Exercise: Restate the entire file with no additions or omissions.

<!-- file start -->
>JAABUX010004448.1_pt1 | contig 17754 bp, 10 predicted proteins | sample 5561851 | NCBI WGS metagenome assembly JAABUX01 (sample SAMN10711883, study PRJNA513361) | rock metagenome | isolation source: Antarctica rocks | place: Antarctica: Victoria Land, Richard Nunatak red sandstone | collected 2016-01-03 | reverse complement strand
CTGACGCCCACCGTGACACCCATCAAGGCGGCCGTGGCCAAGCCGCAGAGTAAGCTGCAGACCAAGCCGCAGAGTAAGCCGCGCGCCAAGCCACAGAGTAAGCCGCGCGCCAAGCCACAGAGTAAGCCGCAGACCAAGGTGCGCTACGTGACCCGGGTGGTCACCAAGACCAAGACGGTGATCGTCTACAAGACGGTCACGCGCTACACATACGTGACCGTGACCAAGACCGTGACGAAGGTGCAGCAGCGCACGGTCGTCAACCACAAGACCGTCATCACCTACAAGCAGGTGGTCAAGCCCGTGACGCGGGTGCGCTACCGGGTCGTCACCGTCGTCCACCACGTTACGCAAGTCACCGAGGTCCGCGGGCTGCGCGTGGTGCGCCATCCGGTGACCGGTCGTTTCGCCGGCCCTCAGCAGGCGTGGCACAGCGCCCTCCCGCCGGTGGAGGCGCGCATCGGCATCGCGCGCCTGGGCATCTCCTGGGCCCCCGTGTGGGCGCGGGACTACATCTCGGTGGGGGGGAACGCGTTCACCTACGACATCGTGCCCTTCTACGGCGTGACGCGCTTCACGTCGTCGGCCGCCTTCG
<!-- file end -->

>JAABUX010004448.1_pt1 | contig 17754 bp, 10 predicted proteins | sample 5561851 | NCBI WGS metagenome assembly JAABUX01 (sample SAMN10711883, study PRJNA513361) | rock metagenome | isolation source: Antarctica rocks | place: Antarctica: Victoria Land, Richard Nunatak red sandstone | collected 2016-01-03 | reverse complement strand
CTGACGCCCACCGTGACACCCATCAAGGCGGCCGTGGCCAAGCCGCAGAGTAAGCTGCAGACCAAGCCGCAGAGTAAGCCGCGCGCCAAGCCACAGAGTAAGCCGCGCGCCAAGCCACAGAGTAAGCCGCAGACCAAGGTGCGCTACGTGACCCGGGTGGTCACCAAGACCAAGACGGTGATCGTCTACAAGACGGTCACGCGCTACACATACGTGACCGTGACCAAGACCGTGACGAAGGTGCAGCAGCGCACGGTCGTCAACCACAAGACCGTCATCACCTACAAGCAGGTGGTCAAGCCCGTGACGCGGGTGCGCTACCGGGTCGTCACCGTCGTCCACCACGTTACGCAAGTCACCGAGGTCCGCGGGCTGCGCGTGGTGCGCCATCCGGTGACCGGTCGTTTCGCCGGCCCTCAGCAGGCGTGGCACAGCGCCCTCCCGCCGGTGGAGGCGCGCATCGGCATCGCGCGCCTGGGCATCTCCTGGGCCCCCGTGTGGGCGCGGGACTACATCTCGGTGGGGGGGAACGCGTTCACCTACGACATCGTGCCCTTCTACGGCGTGACGCGCTTCACGTCGTCGGCCGCCTTCG